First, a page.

Research presented today at the NRF Big Show in New York highlights 2016 holiday findings from popular retailers.
Retailers must forge tight relationships with vendors to succeed in the fast-paced world of mobile commerce.
Think things move fast in the Internet realm? Try mobile.
The mobile web and consumers’ mobile desires are evolving at what used to be called Internet speed. First it was text message marketing, then came mobile content sites, then fully transactional m-commerce sites, mobile applications and purchasing via text messages. Now comes smartphones as bar code scanners. What’s next?
Plenty, no doubt. And it likely will continue to come in a rush. Because the pace of change is so rapid, most retailers in m-commerce today rely on vendors that are following this arena closely, rather than trying to keep up themselves. And because change is happening so fast, both retailers and vendors agree that an unusually close yet flexible retailer/vendor relationship is required to achieve success.
The top dogs
While it’s not always easy for a retailer to get an I.T. vendor’s attention, the good news is that because of the pace and complexity of change and because mobile is generally viewed as a big growth opportunity, mobile vendors’ top executives are willing to work closely with pioneering clients.
That’s been Skymall Inc.’s experience with CardinalCommerce Corp.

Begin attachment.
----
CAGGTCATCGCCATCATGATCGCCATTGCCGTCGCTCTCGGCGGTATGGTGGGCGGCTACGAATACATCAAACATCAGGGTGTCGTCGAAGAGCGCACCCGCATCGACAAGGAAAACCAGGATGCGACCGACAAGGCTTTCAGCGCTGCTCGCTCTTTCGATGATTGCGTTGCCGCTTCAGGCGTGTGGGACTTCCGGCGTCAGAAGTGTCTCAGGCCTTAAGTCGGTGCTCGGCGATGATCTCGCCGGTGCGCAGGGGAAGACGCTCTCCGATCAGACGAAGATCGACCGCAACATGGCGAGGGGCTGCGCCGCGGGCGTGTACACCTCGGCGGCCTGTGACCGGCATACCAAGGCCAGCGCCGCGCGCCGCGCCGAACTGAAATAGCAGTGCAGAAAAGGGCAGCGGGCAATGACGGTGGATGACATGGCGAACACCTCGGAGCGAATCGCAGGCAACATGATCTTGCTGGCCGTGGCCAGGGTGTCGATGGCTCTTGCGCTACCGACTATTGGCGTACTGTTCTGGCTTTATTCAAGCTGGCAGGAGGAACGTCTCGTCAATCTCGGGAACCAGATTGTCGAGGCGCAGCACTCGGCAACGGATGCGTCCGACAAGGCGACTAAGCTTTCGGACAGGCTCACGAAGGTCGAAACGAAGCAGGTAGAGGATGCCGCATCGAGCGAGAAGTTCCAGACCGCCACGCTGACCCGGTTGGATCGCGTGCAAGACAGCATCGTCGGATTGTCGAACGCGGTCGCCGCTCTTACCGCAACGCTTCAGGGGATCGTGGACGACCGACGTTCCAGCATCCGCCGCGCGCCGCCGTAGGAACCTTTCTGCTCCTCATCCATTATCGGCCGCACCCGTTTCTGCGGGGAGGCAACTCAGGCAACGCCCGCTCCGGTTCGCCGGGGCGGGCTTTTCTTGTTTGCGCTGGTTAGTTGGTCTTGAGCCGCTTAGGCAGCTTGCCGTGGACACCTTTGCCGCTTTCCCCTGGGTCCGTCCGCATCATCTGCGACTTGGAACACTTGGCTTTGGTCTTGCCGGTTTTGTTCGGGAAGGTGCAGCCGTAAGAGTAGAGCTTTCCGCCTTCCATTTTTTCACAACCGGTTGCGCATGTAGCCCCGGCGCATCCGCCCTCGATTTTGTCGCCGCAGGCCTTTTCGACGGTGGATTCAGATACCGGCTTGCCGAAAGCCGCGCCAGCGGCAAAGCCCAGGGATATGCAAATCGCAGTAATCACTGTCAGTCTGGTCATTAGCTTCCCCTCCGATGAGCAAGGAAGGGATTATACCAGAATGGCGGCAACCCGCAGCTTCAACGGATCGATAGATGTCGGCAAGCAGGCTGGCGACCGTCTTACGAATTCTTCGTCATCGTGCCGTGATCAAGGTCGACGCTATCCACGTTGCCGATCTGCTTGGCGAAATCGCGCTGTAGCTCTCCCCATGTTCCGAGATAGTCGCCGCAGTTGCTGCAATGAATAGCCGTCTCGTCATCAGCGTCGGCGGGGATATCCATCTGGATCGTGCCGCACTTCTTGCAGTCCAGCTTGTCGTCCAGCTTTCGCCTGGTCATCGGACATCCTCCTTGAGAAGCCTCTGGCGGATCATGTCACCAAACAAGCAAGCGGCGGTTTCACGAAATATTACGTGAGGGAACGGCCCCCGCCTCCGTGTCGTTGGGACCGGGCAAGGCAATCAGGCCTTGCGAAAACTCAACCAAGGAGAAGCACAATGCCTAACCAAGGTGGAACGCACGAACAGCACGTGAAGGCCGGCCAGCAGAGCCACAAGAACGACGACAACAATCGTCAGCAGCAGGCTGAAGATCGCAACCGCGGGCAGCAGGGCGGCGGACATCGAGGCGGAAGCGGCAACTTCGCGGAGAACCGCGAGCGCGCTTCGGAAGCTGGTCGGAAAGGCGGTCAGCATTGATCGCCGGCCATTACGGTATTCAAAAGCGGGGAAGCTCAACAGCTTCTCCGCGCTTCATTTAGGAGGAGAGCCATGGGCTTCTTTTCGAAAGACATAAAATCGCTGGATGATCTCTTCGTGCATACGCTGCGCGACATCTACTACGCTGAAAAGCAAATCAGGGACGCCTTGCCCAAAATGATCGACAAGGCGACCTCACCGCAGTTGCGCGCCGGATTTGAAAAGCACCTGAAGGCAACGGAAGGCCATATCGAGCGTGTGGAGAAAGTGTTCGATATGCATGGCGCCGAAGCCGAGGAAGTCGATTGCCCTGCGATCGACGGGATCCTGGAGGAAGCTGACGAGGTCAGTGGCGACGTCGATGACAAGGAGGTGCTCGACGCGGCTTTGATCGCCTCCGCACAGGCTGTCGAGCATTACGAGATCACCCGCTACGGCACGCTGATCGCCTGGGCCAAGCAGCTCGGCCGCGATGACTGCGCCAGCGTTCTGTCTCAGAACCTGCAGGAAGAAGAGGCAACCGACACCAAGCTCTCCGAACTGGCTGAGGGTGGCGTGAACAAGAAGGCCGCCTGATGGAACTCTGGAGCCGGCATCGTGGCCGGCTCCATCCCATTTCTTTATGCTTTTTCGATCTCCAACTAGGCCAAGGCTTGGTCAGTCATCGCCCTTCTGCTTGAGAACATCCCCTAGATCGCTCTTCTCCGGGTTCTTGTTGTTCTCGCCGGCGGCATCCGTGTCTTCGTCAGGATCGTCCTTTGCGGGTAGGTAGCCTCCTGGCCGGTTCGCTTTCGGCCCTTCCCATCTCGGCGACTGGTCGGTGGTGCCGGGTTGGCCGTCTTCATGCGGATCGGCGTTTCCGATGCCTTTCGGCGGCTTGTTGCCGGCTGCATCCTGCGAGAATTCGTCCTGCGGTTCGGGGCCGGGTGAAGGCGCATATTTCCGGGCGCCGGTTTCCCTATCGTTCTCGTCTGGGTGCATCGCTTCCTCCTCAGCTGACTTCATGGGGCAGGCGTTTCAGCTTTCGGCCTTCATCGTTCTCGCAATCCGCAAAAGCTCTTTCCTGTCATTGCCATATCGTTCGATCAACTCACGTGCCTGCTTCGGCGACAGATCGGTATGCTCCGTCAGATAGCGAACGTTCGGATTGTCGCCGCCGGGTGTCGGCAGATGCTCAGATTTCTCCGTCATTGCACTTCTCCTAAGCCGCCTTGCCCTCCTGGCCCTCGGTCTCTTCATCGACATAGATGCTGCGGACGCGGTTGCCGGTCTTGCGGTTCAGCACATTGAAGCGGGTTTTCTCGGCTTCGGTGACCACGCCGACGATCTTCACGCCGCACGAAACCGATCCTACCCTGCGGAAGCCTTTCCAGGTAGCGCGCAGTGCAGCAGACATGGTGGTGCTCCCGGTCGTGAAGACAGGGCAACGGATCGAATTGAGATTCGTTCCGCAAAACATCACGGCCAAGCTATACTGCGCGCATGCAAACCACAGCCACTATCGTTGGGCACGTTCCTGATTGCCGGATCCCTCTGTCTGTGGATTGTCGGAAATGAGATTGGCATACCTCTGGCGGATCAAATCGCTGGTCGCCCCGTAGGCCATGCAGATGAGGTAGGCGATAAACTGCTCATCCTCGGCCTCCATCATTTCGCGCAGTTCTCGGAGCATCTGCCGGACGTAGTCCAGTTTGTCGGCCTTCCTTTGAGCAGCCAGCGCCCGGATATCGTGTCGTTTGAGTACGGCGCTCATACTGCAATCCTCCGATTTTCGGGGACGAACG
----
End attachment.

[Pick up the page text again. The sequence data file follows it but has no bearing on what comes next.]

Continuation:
“Generally when I’m dealing with a vendor, I’m dealing with an account manager who lives in a silo. They’re fed bits of information from above but are not always abreast of what is going on in their own organization,” says Jay Scannell, vice president of information technology at Skymall, which operates Mobile.Skymall.com and a text messaging program. “Since the beginning with CardinalCommerce, I’ve had great relationships with not just the account managers but with the co-founder of the company and the chief technology officer; they participate on calls almost as much as account managers.”
Interacting with the C-suite translates into security in fast-changing m-commerce, Scannell adds. “They say here is what we’re doing for the next six months, here is what we’re experiencing today, might these be of interest to Skymall so we can do these things together as we do exploratory work,” he says. “Because they have been open to that level, I always have had a great sense of security so that when an account manager says something, I know she has the backing from the executive level on down.”
Retailers in mobile commerce and the vendors they work with say surviving and thriving in this wound-up space requires forging a relationship tighter and more flexible than others. The two must work closely together to keep a sharp eye on mobile developments and react to those developments quickly, as well as lead the way through innovative mobile developments of their own, says Sean Spector, co-founder and senior vice president of business development and content at video game rental giant GameFly Inc.